Eat Seeker

Where to Eat in Portland, Maine Right Now

Jewish deli staples, raw bars galore, and Japanese street food.

Portland, Maine’s city motto is “Resurgam,” which is latin for “I shall rise again.” These are words we all need right now as we navigate the challenges of COVID-19, and a phrase that especially resonates with the city’s resolute restaurant owners and their intrepid crews. Lucky for us diners, Portland has maintained a vibrant dining scene, with creative restaurateurs who are providing astoundingly creative and delicious fare under more pressure than ever, while keeping safety top-of-mind.

Whether you call the city home or are just visiting, it’s easy to support local spots by ordering takeout or dining outdoors. Here is our salute to Portland’s best new restaurants, including brave stars from 2020, as well as faves from the past five years.

Jake Stevens


Arts District

The gist: Husband and wife duo Jake and Raquel Stevens (chef and front-of-house maven respectively) cut their teeth at nationally acclaimed restaurants, including Beast in Portland, Oregon and Drifter’s Wife in Portland, Maine before opening Leeward. 
The food: Stevens roots his Italian-inspired pasta-centric menu in tradition while incorporating seasonal ingredients in deliciously fun ways. Start with small plates like grilled Romano beans with hazelnut and poblano romesco before tucking into spaghetti nero with tender squid, pickled chiles and cherry tomatoes, or ribbon-shaped mafaldine bolognese. Cocktails like the Parting Hand (gin, dry vermouth, tomato, dill, salt, pepper) and Henry’s Field (bourbon, lemon, blueberry, baking spice, whey), along with a selection of house-made gelato and sorbet fall in line with the owners’ playful style.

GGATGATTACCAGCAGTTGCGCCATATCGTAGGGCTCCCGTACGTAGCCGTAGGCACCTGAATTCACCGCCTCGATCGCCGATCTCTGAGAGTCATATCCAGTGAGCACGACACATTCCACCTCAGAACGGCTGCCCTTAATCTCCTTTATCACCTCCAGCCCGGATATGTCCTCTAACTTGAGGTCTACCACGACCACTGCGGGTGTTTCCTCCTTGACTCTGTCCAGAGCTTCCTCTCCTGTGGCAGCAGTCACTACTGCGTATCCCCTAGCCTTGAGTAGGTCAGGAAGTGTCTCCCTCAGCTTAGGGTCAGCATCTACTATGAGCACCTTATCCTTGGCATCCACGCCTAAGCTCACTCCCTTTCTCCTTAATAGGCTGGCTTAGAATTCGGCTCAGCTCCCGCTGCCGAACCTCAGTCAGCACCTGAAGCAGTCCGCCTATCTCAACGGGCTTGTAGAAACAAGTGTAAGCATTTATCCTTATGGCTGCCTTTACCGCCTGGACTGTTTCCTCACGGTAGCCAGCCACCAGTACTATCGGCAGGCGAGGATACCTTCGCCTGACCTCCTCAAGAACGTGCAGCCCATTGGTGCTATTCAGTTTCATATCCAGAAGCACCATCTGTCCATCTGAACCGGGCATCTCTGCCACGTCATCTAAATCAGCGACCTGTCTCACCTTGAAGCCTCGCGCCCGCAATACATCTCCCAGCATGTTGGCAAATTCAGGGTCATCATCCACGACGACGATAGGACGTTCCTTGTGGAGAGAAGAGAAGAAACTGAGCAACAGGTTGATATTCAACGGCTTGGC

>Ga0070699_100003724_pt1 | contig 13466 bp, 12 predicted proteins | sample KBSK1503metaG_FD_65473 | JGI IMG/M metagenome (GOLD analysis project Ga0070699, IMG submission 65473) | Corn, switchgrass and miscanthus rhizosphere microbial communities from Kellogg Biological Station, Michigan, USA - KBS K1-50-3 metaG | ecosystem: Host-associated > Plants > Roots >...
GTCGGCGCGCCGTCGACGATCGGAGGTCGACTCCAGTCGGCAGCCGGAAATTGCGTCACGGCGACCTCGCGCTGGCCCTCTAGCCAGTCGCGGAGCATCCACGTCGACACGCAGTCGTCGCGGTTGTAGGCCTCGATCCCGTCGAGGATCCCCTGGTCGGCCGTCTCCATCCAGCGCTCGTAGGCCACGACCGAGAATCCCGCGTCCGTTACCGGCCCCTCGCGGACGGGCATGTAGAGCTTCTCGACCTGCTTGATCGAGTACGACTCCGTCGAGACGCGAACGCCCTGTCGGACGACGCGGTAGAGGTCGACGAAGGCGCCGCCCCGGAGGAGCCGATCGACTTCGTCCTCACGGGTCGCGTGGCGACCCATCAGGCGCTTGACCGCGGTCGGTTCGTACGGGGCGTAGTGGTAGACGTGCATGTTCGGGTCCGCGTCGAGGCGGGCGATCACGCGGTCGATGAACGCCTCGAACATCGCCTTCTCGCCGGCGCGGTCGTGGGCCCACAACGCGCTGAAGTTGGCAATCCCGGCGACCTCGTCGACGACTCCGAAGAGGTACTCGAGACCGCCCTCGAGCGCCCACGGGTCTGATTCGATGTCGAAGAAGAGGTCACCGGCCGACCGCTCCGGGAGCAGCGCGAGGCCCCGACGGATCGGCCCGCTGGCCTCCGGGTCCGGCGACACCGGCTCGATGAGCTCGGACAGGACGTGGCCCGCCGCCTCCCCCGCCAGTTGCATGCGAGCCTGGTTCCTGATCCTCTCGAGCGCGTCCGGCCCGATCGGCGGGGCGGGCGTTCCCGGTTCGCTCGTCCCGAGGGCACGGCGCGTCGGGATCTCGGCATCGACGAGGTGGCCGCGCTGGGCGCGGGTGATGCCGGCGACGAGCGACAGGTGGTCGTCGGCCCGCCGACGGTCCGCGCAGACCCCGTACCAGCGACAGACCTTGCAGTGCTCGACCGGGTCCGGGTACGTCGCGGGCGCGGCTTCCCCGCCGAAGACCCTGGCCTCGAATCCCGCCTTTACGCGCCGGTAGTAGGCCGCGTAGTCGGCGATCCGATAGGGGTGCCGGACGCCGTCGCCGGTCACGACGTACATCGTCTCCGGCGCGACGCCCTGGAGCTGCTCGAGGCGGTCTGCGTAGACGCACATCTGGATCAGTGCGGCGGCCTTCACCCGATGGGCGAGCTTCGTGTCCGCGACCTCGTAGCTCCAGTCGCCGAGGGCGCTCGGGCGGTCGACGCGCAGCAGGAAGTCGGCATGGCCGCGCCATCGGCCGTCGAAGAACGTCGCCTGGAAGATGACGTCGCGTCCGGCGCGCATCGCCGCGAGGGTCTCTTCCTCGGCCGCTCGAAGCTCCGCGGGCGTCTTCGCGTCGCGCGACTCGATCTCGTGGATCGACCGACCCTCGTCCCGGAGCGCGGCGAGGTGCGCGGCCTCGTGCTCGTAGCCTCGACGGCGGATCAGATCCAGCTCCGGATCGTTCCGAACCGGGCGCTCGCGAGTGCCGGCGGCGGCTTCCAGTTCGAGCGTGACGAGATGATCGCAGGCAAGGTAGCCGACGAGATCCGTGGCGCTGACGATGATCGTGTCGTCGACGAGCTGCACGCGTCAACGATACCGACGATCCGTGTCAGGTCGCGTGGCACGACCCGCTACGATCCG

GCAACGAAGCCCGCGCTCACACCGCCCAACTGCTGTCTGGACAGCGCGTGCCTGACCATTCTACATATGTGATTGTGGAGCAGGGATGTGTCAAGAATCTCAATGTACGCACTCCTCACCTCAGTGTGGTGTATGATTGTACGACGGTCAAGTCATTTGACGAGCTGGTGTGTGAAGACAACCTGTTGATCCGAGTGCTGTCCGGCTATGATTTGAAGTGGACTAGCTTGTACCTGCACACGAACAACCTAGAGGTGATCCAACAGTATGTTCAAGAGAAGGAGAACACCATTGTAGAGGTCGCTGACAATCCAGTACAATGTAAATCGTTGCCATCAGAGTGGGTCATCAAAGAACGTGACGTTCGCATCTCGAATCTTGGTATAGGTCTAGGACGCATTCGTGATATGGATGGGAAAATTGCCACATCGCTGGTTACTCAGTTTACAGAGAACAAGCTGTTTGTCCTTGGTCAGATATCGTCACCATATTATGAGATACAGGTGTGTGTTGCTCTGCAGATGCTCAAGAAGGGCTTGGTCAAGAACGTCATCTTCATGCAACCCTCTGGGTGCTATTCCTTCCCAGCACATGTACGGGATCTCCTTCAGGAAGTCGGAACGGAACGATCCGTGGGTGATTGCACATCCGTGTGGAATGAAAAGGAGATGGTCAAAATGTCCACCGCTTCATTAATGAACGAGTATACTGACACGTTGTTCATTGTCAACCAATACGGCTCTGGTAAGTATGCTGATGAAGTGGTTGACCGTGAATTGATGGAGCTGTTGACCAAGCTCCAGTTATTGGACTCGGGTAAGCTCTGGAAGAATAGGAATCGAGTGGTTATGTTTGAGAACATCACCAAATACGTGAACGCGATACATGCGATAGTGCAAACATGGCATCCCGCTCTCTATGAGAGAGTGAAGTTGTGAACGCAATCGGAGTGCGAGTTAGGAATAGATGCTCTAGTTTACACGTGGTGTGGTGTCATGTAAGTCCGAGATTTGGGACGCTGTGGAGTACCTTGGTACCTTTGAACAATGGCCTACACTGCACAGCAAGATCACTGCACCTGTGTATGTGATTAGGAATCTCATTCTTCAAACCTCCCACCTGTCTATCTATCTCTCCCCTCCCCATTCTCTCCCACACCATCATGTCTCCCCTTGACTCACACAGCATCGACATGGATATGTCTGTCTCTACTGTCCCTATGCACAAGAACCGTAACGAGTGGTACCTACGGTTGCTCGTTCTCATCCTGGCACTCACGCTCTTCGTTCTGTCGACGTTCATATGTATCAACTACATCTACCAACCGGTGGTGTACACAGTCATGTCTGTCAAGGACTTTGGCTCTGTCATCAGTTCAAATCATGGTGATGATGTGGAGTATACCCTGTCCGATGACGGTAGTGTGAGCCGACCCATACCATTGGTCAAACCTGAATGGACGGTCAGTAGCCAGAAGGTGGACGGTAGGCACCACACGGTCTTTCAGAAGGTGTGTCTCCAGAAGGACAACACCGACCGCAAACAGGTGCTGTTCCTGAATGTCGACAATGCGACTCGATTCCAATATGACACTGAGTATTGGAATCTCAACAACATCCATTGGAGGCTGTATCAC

The cost: Appetizers and entrees will run you $5-25, cocktails $9-12, and beer and wine $7-14. Fresh pasta and sauces to cook at home are also available for $7-14.
How to order: Make a reservation on Resy for outdoor dining or order takeout on Upserve.


East End

The gist: Chad Conley -- who co-owns Palace Diner in Biddeford and brought smoked fish, bagel sandwiches, and other Jewish deli favorites to Portland at Rose Foods -- opened this Philly-style hoagie shop with partner Josh Sobel in April, just weeks after the pandemic hit. Their star sandwiches have been sellouts since day one. 
The food: Egg and cheese sandwiches (served all day) come with bacon, if you wish, plus fancier add-ons like broccoli rabe or Calabrian chili spread. Or go for the breakfast hoagie -- an egg, cheese, salami, and roasted pepper number slathered with pepperoncini mayo. There are also classic Italian meat, tuna salad, and vegetarian options, along with plenty of sides. 
The cost: TSandwiches are $6-14, chips and sides $2-5, and drinks $2-$3.50. 
How to order: Order takeout by calling 207-956-7194 or through Upserve.


East End

The gist: Husband and wife Randy and Ally Forrester ran Osteria Radici in Allentown, New Jersey, where they were recognized with two James Beard nominations, before moving to Portland to open this pizzaria in July 2020. 
The food: Randy forms his naturally fermented dough (read: yeast-free) into thin-crust rounds that, once baked, offer a pleasing subtle tang and nicely charred chewy edge. Go basic with a classic margherita or try a more complex pie. The Maialino -- topped with pork sausage, fior di latte (a fresh cow’s milk mozzarella), radicchio, and caper honey -- is a local favorite. A salad of mixed lettuces with toppings like peppadews and yogurt dressing will offset your carb load, and Perugina chocolates and espresso make for a lovely simple dessert. 
The cost: Salad and pizzas are $9-19, non-alcoholic drinks and coffees go for $2.50-6, beer and wine (both by the bottle) run $4-33. 
How to order: Order takeout on Toast.


The gist: Native Mainer, Amy Fuller and her husband, Chris Deutsch did on-the-ground due diligence in Paris and Rome before opening their gorgeous corner bakery/pizza joint on Munjoy Hill in 2017. 
The food: Expect French-style laminated sweet and savory pastries, buns, and cakes in the day and Roman-style pizza by early eve. Croissants (plain, almond, chocolate, and ham, Dijon, and Gruyere cheese) shatter into beautiful buttery crumbs, galettes are packed with seasonal fruits, and cakes are sweet and decadent. The Roman-style pizza is served by the half or full pie, and comes plain (margherita); topped with ricotta and sweet caramelized onions; or with mozzarella, crispy-edged pepperoni, hot honey and pickled jalapeño. 
The cost: Pastries and cakes go for $4.50-6.50, juices, soda and beer $2.25-6, pizzas $16-30. 
How to order: Order takeout on Square or delivery on 2dinein.

Rose Foods


The gist: Tucked into a pretty storefront in a quiet residential neighborhood, this is the place to get your authentic Jewish bagel sandwich, smoked fish, and other appetizing shop favorites.